Hypoxemia within the First 3 Postoperative Days Is Associated with Increased 1-Year Postoperative Mortality after Adjusting for Perioperative Opioids and Other Confounders

Karsten Bartels, Alexander Kaizer, Leslie Jameson, Kenneth Bullard, Colleen Dingmann, Ana Fernandez-Bustamante

Research output: Contribution to journalArticlepeer-review

Abstract

BACKGROUND: Postoperative hypoxemia (POH) is common and primarily treated with temporary oxygen supplementation. Because the clinical impact of POH is sometimes presumed as minor, efforts to better understand and minimize it have been limited. Here, we hypothesized that, after adjusting for opioids received perioperatively and other confounders, the frequency of POH events (POH%) reported within the first 3 postoperative days (PODs) is associated with increased postoperative 1-year mortality. METHODS: With prior institutional review board (IRB) approval, the Epic Clarity database was queried for all adult inpatient anesthesia encounters performed at our health system (1 academic and 2 community hospitals) from January 1, 2012 to March 31, 2016. Patients with multiple hospitalizations or subsequent surgeries within the same hospitalization were excluded. We classified patients based on the presence (POH) or not (No-POH) of ≥1 documented peripheral saturation of oxyhemoglobin (Spo2) ≤85% event of any duration occurring between the discharge from the postanesthesia care unit (PACU) until POD 3. Demographics, comorbidities, surgery duration, morphine milligram equivalents (OMME) administered perioperatively, respiratory therapies, intensive care unit (ICU) admission, and hospital length of stay (LOS) were also collected. Logistic regression was used to characterize the association between POH and 1-year postoperative mortality after adjusting for perioperatively administered opioids and other confounding factors. RESULTS: A total of 43,011 patients met study criteria. At least 1 POH event was reported in 10,727 (24.9%) patients. Of these, 7179 (66.9%) had ≥1 hypoxemic event on POD 1, 5340 (49.8%) on POD 2, and 3455 (32.3%) on POD 3. Patients with ≥1 POH event, compared to No-POH patients, were older, had more respiratory and other comorbidities, underwent longer surgeries, received greater opioid doses on the day of surgery and POD 1, and received more continuous pulse oximetry monitoring. POH patients required more frequent postoperative oxygen therapy, noninvasive ventilation (NIV), intubation, and ICU admission. One-year postoperative mortality occurred in 4.4% of patients with ≥1 POH and 3.0% of No-POH patients (P <.001). After adjusting for confounding factors, for every 10% increase in the frequency of Spo2≤85% readings, the odds of postoperative 1-year mortality were 1.20 (95% confidence interval [CI], 1.11-1.29; P <.001). Perioperative opioids were not independently associated with increased 1-year mortality. CONCLUSIONS: After adjusting for perioperative opioids and other confounders, moderate/severe POH within the first 3 PODs was independently associated with increased 1-year postoperative mortality. Increased efforts should be directed to understand if efforts to detect and reduce POH lead to improved patient outcomes.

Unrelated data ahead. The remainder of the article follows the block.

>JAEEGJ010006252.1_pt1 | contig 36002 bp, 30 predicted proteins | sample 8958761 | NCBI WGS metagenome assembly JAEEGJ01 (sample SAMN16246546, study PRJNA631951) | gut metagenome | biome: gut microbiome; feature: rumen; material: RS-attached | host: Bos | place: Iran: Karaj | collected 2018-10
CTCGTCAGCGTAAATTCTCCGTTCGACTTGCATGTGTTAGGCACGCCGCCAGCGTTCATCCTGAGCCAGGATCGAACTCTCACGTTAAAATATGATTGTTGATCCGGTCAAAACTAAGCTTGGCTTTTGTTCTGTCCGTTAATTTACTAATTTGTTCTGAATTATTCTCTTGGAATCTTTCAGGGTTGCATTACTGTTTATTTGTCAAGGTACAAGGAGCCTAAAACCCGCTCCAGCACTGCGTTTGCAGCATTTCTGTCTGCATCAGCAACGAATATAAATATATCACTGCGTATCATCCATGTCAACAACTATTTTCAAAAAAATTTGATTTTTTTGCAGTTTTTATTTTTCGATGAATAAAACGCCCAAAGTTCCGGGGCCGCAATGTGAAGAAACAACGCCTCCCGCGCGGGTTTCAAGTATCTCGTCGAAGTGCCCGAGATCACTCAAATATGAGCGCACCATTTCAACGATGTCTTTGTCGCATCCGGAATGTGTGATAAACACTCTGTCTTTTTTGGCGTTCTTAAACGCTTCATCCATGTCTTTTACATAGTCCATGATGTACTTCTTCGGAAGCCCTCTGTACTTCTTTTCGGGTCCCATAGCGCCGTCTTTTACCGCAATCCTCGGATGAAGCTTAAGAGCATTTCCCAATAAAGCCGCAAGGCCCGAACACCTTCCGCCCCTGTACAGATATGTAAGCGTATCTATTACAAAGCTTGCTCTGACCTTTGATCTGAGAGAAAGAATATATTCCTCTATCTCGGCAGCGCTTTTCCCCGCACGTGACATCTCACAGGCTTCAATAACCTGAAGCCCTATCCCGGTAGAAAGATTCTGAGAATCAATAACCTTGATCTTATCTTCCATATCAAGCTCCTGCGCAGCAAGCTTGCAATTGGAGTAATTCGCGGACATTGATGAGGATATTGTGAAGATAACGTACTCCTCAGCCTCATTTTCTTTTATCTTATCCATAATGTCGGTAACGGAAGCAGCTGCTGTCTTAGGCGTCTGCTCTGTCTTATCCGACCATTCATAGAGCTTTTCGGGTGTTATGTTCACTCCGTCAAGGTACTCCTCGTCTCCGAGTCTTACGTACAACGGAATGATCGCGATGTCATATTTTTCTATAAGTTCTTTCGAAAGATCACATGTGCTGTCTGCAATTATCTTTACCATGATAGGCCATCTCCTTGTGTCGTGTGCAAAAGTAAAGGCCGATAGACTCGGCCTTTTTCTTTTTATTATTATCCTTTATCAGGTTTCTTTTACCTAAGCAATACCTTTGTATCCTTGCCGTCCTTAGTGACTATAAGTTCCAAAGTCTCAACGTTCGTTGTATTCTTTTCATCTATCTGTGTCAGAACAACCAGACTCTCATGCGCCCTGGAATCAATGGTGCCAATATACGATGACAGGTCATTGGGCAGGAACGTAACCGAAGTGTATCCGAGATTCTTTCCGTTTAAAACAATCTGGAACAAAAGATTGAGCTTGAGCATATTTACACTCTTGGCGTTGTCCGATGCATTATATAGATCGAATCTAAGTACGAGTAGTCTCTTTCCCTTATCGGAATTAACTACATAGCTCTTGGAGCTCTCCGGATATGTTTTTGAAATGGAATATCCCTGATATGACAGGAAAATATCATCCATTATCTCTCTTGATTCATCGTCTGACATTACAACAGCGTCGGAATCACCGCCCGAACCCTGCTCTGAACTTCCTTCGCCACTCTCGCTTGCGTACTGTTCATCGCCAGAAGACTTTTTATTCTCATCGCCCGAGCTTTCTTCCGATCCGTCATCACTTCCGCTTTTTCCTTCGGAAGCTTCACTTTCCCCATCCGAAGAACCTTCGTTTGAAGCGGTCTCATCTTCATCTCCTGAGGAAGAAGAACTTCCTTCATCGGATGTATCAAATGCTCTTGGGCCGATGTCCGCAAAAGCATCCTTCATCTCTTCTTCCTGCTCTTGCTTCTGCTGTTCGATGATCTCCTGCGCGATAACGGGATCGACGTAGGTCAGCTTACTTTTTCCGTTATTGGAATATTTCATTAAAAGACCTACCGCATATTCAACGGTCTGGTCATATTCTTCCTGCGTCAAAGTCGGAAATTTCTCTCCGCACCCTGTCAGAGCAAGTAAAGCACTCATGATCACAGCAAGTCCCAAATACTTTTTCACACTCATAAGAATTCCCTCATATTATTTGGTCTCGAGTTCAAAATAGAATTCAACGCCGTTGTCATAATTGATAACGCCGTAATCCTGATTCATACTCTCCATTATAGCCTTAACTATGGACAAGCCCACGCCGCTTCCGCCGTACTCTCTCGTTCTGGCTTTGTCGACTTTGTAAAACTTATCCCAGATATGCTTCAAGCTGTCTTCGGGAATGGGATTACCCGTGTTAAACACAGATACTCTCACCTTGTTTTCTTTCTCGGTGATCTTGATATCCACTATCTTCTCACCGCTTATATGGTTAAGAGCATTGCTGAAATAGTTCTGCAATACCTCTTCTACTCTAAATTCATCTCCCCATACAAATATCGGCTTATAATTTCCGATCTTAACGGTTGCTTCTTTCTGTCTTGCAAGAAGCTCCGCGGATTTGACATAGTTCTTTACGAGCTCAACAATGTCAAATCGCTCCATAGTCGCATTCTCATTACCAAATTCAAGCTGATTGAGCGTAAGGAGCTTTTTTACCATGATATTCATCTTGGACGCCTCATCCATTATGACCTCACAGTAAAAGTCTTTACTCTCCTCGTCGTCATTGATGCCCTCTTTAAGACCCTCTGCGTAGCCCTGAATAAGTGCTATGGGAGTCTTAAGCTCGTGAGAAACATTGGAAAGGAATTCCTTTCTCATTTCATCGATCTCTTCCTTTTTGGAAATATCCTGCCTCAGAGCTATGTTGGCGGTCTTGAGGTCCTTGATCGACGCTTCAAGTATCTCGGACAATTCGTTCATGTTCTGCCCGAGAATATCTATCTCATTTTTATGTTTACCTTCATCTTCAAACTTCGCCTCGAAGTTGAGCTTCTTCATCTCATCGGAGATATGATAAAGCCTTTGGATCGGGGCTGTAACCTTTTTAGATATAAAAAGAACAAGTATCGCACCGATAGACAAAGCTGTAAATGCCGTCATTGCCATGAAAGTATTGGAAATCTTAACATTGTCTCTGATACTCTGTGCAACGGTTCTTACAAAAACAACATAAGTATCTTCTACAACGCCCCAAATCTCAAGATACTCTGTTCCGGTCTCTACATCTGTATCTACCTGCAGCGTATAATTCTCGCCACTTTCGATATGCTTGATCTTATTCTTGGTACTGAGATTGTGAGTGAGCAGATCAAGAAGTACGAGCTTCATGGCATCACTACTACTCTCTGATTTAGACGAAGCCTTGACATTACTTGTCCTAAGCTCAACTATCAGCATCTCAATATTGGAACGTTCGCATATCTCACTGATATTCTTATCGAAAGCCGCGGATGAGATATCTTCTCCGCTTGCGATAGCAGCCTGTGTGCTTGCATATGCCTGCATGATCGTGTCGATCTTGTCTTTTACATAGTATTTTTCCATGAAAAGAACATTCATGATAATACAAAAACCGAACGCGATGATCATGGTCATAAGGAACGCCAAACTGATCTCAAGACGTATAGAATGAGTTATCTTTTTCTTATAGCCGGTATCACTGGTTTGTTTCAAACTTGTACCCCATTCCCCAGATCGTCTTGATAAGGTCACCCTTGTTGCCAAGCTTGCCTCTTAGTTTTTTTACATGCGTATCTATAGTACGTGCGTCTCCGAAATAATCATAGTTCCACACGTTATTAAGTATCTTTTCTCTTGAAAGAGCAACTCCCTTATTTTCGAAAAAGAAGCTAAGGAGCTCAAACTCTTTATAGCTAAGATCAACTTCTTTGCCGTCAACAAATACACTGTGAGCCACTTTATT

Original languageEnglish (US)
Pages (from-to)555-563
Number of pages9
JournalAnesthesia and analgesia
DOIs
StateAccepted/In press - 2020
Externally publishedYes

ASJC Scopus subject areas

  • Anesthesiology and Pain Medicine

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